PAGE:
Our Work at Biamba Marie Mutombo Hospital

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Our Work at Biamba Marie Mutombo Hospital

“When we want to judge the greatness of a civilization, we must not look at the dwellings of the rich, but the hospices for the poor “ 

Over the past 21 months (ending December 30,2018) the following initiatives have been accomplished at the Biamba Marie Mutombo (BMMH) hospital led by Dr. Groesbeck Parham and includes Dr. Michael Hicks and Dr. Ronda Henry-Tillman (all U.S. trained board-certified surgeons).

(1)  Trained a local Congolese professional workforce (2 breast cancer surgeons; 2 gynecologic cancer surgeons; 3 nurses) to provide cervical and breast cancer early detection services and complex, state-of-the art surgical oncology procedures.

(2)  Established two new women’s cancer specialty clinics for the early detection of breast and cervical cancer – 1,811 women screened for breast cancer; 18,427 screened for cervical cancer

(3)  Established two new surgical units for the modern treatment of breast and cervical cancer

(4)  Designed and implemented a “screen and treat’ cervical cancer prevention outreach program2,075 women screened for cervical pre-cancer

(5)  Implemented professional educational exchange programs between BMMH and the University Teaching Hospital in Lusaka, and the University of Arkansas School of Medicine in Little Rock

  • Congolese professional staff from BMMH attended the following hands-on educational seminars:

“Safe and effective administration of chemotherapy for breast and

gynecologic malignancies” (4 weeks) – University Teaching

Hospital in Lusaka – 2 doctors

“Modern methods of diagnosing and managing breast

cancer” (4weeks) – University of Arkansas School of Medicine in

Little Rock – 1 general surgeon

– “Early detection and treatment of pre-invasive cancer of the cervix

in resource-constrained environments” (4 weeks) – University

Teaching Hospital in Lusaka – 2 doctors, 3 nurses

(6)  Launched a surgical tele mentoring program

(7)  Established a women’s oncology database

(8)  Designed culturally-appropriate health education literature on cervical and breast cancer

(9)  Developed interactive e-learning courses on the following subjects: Click on  https://smu.box.com/s/ragjtciiaxuwpeybkapr0g0r8rx9f541then go to Master Document with Course Links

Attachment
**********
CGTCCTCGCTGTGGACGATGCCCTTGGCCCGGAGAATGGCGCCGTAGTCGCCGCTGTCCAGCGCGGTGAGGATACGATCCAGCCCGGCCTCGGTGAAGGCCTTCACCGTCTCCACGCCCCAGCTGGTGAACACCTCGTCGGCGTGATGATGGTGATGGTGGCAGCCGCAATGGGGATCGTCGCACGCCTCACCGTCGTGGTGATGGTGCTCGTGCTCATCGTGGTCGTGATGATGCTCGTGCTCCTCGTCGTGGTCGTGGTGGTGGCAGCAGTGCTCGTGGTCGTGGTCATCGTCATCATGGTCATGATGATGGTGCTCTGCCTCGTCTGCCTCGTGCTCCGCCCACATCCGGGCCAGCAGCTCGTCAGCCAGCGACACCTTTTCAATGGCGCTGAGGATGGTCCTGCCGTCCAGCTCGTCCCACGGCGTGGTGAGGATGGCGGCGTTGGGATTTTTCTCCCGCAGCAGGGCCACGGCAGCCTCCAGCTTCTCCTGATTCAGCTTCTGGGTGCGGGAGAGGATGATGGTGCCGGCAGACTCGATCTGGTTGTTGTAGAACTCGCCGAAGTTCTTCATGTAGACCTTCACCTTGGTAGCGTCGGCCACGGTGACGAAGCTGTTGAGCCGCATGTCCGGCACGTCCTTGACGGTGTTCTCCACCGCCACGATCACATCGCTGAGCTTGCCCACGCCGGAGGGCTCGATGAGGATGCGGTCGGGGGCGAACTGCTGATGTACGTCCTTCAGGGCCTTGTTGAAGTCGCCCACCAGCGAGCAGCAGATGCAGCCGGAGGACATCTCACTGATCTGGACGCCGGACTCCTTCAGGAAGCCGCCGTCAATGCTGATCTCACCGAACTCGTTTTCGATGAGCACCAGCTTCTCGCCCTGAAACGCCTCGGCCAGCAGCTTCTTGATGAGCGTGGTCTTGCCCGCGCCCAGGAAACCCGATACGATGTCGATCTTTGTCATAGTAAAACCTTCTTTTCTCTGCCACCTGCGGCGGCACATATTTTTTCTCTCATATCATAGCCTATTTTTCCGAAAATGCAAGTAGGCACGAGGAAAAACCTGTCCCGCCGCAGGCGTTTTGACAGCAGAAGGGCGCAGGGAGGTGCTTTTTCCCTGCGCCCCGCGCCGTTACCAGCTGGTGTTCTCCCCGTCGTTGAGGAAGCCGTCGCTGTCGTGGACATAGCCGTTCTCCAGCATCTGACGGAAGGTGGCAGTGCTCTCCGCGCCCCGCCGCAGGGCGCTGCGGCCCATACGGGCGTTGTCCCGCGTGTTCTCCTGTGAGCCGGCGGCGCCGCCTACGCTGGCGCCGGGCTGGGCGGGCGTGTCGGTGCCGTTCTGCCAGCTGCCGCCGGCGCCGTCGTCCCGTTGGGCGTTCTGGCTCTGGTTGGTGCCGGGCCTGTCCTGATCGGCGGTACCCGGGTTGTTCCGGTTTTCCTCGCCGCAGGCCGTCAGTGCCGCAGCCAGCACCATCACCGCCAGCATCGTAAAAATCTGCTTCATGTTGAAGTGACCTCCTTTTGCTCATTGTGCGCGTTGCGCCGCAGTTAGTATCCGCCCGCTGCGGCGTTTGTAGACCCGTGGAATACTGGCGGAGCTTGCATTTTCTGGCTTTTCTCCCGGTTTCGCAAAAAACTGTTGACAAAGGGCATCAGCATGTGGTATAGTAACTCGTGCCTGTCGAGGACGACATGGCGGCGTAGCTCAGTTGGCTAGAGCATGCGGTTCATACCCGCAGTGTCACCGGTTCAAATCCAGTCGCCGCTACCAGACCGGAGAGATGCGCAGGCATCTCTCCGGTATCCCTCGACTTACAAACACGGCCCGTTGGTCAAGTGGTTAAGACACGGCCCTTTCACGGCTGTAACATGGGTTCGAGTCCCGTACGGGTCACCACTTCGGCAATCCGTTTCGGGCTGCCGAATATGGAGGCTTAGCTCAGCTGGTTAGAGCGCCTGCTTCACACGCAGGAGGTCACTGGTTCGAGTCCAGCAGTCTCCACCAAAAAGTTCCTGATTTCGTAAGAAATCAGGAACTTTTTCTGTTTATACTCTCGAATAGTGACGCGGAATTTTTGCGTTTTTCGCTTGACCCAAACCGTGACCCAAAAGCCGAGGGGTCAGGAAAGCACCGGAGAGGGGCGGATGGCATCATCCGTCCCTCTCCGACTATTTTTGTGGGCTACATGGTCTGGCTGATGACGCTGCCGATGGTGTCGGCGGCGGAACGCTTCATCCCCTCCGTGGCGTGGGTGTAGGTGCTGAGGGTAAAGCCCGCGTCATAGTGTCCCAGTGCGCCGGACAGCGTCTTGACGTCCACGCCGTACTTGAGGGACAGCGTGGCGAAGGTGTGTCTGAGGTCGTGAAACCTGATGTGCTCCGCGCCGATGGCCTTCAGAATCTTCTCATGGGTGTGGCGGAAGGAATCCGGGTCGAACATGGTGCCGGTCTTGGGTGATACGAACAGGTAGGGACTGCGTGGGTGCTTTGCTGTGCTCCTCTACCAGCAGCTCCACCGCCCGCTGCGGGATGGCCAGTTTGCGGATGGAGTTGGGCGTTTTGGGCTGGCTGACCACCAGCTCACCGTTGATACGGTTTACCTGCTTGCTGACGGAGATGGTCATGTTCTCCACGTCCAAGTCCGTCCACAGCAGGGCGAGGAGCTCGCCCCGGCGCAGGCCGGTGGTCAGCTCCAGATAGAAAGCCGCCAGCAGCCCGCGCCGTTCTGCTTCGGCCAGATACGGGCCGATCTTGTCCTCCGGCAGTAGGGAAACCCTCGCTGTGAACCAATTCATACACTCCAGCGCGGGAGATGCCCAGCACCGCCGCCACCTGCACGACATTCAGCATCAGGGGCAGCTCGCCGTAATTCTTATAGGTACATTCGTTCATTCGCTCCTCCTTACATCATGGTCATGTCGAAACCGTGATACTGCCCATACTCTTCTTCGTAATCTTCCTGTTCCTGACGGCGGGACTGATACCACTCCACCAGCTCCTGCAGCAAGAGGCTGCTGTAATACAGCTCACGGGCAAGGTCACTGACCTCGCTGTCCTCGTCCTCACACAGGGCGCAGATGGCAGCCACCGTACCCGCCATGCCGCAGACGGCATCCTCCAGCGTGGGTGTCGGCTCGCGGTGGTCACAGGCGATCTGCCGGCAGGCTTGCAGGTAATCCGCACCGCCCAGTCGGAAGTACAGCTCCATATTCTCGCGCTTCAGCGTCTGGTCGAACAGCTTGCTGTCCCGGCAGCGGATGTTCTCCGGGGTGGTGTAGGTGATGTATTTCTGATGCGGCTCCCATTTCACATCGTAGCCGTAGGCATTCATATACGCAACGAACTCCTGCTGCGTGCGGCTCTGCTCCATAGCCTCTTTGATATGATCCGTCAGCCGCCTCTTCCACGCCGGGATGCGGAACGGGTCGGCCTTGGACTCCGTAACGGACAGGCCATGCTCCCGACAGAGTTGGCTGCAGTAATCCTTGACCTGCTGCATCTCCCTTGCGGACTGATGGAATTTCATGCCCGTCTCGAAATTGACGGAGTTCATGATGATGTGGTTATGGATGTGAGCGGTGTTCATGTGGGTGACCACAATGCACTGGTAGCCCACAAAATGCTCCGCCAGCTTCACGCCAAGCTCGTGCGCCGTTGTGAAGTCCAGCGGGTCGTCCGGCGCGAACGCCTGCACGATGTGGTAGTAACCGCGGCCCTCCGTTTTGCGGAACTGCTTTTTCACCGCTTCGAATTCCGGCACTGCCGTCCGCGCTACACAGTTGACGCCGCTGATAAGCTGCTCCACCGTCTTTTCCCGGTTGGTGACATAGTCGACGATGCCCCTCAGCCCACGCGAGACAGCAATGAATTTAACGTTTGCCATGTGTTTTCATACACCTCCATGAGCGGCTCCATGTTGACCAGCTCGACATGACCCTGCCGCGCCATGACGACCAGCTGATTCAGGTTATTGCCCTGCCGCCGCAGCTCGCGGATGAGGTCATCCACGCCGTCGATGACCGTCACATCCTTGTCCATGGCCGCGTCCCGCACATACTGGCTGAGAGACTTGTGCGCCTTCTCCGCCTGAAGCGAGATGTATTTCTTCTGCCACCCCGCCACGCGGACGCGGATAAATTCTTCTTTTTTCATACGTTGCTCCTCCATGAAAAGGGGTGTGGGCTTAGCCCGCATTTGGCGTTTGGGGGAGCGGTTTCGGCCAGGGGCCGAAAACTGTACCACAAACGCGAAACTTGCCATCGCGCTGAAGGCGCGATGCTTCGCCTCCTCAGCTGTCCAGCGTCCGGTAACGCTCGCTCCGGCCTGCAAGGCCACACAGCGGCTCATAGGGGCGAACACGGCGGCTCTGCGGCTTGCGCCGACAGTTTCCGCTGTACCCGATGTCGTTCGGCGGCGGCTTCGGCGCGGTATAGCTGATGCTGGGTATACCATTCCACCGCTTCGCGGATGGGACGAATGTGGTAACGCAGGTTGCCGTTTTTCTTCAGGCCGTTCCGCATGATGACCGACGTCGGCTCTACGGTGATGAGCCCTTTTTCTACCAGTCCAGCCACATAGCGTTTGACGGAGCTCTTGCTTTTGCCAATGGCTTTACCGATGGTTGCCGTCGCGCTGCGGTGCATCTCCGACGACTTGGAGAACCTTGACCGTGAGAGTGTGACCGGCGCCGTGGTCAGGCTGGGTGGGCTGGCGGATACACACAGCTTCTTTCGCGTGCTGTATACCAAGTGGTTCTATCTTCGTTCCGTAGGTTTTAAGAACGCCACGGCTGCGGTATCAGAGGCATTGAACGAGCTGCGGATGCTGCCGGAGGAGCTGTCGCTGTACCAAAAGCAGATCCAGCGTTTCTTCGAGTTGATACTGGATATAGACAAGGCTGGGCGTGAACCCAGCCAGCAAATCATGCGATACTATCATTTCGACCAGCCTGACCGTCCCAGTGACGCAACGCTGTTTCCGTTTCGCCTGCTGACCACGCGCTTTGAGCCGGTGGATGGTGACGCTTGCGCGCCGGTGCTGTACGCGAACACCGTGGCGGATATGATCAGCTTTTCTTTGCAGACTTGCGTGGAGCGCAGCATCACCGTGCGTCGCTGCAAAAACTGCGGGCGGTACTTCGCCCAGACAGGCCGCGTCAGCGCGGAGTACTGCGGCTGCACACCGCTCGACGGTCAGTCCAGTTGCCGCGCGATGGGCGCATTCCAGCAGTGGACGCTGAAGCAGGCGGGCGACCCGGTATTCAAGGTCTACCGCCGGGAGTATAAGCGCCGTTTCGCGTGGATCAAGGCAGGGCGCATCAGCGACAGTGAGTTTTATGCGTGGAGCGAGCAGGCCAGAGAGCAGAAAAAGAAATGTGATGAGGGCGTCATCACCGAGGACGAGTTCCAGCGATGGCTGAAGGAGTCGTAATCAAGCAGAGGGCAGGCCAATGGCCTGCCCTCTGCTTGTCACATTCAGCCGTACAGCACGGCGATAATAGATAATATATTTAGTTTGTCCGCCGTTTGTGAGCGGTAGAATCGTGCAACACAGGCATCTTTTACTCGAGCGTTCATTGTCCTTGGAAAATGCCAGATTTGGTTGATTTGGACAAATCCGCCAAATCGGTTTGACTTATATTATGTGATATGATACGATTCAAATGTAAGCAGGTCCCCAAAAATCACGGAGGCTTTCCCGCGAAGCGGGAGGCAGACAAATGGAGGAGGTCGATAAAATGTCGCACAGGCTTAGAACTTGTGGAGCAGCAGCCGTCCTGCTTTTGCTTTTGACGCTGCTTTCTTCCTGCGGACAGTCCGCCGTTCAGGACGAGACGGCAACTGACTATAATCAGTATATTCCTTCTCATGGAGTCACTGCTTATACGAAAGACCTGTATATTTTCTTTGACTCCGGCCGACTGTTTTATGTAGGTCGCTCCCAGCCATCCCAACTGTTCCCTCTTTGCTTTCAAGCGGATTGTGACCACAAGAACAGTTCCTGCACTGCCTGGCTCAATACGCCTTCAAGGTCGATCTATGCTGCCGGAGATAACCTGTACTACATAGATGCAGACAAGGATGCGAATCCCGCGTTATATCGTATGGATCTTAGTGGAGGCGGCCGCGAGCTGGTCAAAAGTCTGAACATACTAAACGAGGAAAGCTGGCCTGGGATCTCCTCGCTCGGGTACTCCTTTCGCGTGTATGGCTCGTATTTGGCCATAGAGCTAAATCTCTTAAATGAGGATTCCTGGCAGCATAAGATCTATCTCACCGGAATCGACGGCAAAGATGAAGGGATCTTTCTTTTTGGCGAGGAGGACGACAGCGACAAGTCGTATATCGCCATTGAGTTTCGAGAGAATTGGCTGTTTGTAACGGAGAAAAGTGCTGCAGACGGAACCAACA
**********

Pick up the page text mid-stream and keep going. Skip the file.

• Breast Cancer Detection and Diagnosis
  • Cervical Cancer Early Detection and Treatment
  • Leadership Essentials

(10) Used web-based Zoom videoconferencing to facilitate continuing education and to develop an international women’s oncology community of practice, consisting of healthcare professionals from the DRC, Zambia and the U.S.

(11)  Established protocols and pricing with private sector pathology services, including immunohistochemistry for breast cancer

(12)  Trained a local Congolese professional workforce (2 doctors, 2 nurses) to safely and effectively administer chemotherapy for breast and gynecologic malignancies

(13) Established a Chemotherapy Infusion Unit targeting breast and gynecologic malignancies

In summary, under the auspices of the newly created DRC Women’s Oncology Institute for the first-time women in the DRC have been able to access the following cancer prevention, early detection and treatment services:

Cervical cancer

  • 20,000 screened for cervical cancer
  • 1,000 treated for cervical pre-cancer
  • 26 treated surgically for invasive cervical cancer

Breast cancer

  • 1,800 women screened
  • 457 evaluated with ultrasound
  • 98 women treated with surgery for breast cancer


Chemotherapy agents were successfully procured

March  4- 9th – Dr. Groesbeck Parham and his oncology team conducted a cervical cancer screening mobile outreach camp in the district of Kimbondo outside the capital city of Kinshasa. Number of women screened = 684.  From July 2016 to March 2018 at total of 16,179 women have been screened by Dr. Parham, his Zambian team and the Biamba Marie Mutombo Hospital medical staff.  


Dr. Michael Hicks (L), gynecologic oncologist from Detroit, Michigan, and Dr. Alex Mutombo (R) from Kinshasa, DRC, performing the first radical hysterectomy ever at the Biamba Marie Mutombo Hospital in Kinshasa on a woman recently diagnosed with invasive cervical cancer during a cervical cancer screening program sponsored by the Dikembe Mutombo Foundation and supported by UNFPA.
About Cervical Cancer:
Cervical cancer is the fourth most common cancer in women, and the seventh overall, with an estimated 528,000 new cases in 2012. The large majority (85%) of the global burden occurs in less developed regions where it accounts for almost 12% of all female cancers. High-risk regions, with estimated ASRs over 30 per 100,000, include Eastern Africa (42.7), Melanesia (33.3), Southern (31.5) and Middle (30.6) Africa, the latter of which includes the Democratic Republic of the Congo (DRC). DRC has a population of 69,575, and of those 34,969 are women and 21 million women are age 15 years and older and thus at risk of developing cervical cancer.